So years and years went by and I gave very little thought to Italy and even less to the Italian language. A lot happened in life. I became a high school and college graduate. A teacher, a wife, a mother, a homeowner. Wonderful milestones, but also there were bumps in the road. In 2009, our family had suffered a couple of blows, that, cumulatively, I was finding difficult to bounce back from. Earlier that year, we lost a great light with the death of my dad, a beloved father to me and textbook grandpa to my kiddos. (read more here). Just a few years earlier, barely after the birth of our daughter, my husband had contracted a bloodstream infection and we nearly lost him. My heart felt sad and worried all the time. My mind, in quiet moments of the day, defaulted to anxiety, maybe even depression.
In the weeks that my husband, Craig, was in the critical care unit of the hospital, fighting for his life, I couldn’t help but start to let go of the plans we had for our coming years together. I suppose it was a defense mechanism, but I began to grieve for the future that it now looked like we wouldn’t have. Of all things, one of my bucket-list items was running away to Europe for a summer — me, Craig and the three kids. I mentally crossed that one off the list.
THANKFULLY, MY HUSBAND SURVIVED. And one day in late 2009, he announced with his signature enthusiasm, “Let’s rent that house in Tuscany! Let’s take the kids! We’ll look up your family in Bari! And we’ll learn Italian!”
And that’s exactly what we did.
I Think I Love You
Here’s the best way I can explain it: you know how it sometimes happens that two people are really good friends, for years and years. They date other people. Maybe even fall in love with someone else. But one day, they look at each other and realize, “you are my best friend. You’ve been my best friend for years. You’ve always been there for me. Let’s make a life together.” That’s kinda how I feel about Italy and Italian (weird, I know). I guess I’m surprised, that something which has always been a part of my life, something that I never had any intention of embracing the way I do now, waited for me, and, in my time of need, provided me with what was first a beautiful distraction and now has become a lifelong, joy-filled journey.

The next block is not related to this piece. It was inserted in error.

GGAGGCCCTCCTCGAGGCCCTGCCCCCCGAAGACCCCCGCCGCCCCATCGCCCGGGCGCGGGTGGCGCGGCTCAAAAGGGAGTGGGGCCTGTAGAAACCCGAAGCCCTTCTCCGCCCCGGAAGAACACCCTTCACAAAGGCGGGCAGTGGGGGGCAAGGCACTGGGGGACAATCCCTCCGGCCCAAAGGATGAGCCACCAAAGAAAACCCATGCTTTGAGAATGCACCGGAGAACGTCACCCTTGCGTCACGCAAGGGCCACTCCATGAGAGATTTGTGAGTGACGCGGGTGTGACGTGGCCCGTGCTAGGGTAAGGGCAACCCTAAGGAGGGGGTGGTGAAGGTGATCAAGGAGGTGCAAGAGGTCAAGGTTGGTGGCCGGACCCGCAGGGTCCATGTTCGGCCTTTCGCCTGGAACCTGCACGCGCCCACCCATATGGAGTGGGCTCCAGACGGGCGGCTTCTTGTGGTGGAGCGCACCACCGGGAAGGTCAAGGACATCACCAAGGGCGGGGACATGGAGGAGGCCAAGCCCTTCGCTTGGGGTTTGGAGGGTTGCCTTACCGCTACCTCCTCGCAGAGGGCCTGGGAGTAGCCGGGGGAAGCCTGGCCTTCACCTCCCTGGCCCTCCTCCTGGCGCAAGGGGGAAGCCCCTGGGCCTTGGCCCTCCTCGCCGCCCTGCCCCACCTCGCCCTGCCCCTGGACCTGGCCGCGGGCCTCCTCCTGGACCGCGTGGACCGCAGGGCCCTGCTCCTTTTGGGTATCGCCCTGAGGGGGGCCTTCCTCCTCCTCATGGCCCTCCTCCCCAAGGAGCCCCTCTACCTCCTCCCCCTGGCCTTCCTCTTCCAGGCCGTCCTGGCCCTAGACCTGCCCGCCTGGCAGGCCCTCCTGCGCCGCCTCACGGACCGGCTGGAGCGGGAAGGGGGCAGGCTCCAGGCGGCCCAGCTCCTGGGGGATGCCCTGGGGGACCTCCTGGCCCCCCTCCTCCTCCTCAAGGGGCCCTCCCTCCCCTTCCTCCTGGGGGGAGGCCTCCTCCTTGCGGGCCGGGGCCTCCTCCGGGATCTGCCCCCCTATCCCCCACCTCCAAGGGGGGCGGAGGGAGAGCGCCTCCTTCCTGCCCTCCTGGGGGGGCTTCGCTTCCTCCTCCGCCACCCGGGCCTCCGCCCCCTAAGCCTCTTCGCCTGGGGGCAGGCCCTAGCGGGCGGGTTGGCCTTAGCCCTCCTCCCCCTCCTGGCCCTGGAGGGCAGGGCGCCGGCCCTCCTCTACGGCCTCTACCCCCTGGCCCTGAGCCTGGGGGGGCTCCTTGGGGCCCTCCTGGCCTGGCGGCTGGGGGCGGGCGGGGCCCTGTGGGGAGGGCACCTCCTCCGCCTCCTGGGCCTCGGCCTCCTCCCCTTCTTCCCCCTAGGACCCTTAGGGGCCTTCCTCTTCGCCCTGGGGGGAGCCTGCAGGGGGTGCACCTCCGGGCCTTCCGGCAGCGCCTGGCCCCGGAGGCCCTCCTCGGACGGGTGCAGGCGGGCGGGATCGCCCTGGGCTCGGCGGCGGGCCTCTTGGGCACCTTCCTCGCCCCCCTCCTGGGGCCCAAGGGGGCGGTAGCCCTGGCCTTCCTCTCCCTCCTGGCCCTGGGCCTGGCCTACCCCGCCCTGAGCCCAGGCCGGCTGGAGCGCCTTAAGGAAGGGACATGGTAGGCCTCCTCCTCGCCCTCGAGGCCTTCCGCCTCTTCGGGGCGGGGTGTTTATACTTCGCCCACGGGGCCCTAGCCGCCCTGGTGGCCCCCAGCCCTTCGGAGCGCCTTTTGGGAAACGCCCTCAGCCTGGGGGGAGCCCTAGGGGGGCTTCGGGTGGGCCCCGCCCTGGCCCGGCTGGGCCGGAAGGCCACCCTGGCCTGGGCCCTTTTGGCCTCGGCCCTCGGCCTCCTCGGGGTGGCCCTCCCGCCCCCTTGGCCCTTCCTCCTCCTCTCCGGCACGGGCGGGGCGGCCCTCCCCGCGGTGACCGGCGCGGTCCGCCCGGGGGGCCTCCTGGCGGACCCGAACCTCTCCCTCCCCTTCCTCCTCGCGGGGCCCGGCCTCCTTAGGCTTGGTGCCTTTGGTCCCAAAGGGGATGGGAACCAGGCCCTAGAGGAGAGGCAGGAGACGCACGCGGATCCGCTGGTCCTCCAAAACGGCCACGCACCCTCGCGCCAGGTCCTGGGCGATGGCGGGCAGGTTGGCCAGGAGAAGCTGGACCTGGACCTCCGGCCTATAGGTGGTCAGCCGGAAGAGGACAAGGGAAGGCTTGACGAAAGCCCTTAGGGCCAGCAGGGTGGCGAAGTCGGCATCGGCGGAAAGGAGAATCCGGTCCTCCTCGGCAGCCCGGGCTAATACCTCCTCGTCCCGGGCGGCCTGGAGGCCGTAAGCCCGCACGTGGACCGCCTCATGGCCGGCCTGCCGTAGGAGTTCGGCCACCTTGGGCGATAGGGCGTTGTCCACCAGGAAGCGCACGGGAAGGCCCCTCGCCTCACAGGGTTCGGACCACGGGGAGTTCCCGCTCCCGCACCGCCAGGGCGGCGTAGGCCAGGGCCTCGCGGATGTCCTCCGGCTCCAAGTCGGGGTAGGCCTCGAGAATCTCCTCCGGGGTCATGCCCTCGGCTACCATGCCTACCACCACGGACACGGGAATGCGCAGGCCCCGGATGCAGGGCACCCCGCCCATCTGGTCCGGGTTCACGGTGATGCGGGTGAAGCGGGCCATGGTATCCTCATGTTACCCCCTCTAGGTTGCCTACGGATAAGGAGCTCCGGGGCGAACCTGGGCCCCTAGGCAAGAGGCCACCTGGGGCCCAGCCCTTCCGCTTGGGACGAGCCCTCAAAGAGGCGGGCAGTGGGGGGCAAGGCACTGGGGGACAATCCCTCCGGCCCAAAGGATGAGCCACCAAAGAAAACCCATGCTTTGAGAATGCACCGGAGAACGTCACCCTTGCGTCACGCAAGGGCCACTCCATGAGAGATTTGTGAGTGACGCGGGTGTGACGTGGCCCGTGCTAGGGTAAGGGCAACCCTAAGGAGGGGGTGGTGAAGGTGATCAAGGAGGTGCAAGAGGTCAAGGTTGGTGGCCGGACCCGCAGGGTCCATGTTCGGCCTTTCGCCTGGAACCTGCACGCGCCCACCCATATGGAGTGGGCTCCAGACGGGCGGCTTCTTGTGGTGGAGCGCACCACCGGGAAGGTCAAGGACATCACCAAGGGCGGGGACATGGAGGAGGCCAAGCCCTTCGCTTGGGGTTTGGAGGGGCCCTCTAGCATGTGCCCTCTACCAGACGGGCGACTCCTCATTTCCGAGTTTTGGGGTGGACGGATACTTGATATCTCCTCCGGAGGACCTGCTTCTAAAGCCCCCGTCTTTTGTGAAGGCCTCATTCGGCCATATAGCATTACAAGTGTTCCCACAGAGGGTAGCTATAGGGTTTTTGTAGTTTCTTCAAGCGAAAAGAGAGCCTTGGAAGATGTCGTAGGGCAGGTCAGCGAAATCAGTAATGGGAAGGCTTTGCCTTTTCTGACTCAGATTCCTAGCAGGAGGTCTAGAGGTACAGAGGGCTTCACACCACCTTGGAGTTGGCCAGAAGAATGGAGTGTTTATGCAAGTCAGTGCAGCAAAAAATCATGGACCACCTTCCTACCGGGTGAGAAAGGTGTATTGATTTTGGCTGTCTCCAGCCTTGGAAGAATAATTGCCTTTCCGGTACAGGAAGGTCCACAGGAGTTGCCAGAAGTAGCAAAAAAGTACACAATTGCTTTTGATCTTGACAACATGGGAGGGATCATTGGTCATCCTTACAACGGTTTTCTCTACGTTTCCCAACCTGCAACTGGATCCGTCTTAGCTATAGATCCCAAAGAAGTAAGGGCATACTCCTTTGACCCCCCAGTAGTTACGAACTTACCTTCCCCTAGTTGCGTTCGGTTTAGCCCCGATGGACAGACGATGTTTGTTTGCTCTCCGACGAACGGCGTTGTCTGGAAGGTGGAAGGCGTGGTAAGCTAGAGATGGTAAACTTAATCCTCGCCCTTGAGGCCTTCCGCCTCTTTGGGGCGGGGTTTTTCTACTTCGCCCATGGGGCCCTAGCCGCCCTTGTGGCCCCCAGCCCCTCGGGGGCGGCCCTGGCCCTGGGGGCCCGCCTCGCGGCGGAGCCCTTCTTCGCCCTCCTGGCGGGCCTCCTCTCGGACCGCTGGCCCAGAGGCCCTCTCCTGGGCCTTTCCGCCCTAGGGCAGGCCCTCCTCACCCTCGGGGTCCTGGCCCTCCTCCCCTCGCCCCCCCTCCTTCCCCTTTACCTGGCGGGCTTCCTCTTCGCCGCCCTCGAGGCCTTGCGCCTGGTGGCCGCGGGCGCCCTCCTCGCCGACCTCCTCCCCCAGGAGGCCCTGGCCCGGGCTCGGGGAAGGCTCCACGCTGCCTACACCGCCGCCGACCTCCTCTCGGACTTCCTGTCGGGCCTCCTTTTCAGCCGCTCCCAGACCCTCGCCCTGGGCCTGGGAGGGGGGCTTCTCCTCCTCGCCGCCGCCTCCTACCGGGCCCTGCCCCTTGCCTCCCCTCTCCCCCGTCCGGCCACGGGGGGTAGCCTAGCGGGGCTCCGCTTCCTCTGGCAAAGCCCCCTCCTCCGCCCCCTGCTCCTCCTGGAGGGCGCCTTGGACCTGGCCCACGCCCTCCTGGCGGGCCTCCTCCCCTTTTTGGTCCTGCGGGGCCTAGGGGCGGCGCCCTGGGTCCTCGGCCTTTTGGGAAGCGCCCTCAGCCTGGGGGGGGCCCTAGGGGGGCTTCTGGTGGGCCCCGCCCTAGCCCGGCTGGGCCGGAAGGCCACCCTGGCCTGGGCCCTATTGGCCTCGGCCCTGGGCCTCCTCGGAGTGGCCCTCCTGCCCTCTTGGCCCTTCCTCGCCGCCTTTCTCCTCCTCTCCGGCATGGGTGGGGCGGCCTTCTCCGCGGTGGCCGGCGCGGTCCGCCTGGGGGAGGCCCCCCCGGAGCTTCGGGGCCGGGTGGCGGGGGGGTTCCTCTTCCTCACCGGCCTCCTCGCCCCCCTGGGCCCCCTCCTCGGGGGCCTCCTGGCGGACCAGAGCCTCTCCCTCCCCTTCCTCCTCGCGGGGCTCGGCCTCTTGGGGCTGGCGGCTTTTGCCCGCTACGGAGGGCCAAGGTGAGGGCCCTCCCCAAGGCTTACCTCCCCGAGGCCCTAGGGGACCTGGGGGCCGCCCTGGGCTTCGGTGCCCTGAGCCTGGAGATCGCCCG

Essentially, studying Italian gave my grief-filled mind and heart a beautiful and productive place to rest. And it happened so unexpectedly.
I find my sentiments in Elizabeth Gilbert’s words in Eat, Pray, Love: “I felt a glimmer of happiness when I started studying Italian….” That glimmer, that little seed of hopefulness and joy, has grown inside me and taken up permanent residence. I feel fulfilled and nourished. I feel connected to my roots, to my heritage and to my dear father, all of which felt lost to me in losing him.
I’m so happy on this journey, that I don’t even feel frustrated anymore by the multiple Italian verb tenses and hundreds of grammar rules, each one of them seeming to have a variety of unique exceptions. Certain Italian words make me laugh out loud, their sounds being so delightful to my ears (andiamo – let’s go; vogliono – they want; cocomero – watermelon). Early in my journey, it hit me that fluency is not the goal, although that would be a fantastic bonus (I’m nowhere near fluency and maybe never will be). The goal is joy. And filling my days, pian piano (slowly slowly) with Italiano, puts a smile on my face, and sunshine in my heart. Il mio cuore e’ pieno — my heart is full.
So, for all of you, who have patiently tolerated the italiana in me during the past few years, I say, grazie. Grazie mille. Sono grata per voi, e per la bell’Italia…(Thank you, a thousand thank yous. I am grateful for you and for beautiful Italy…)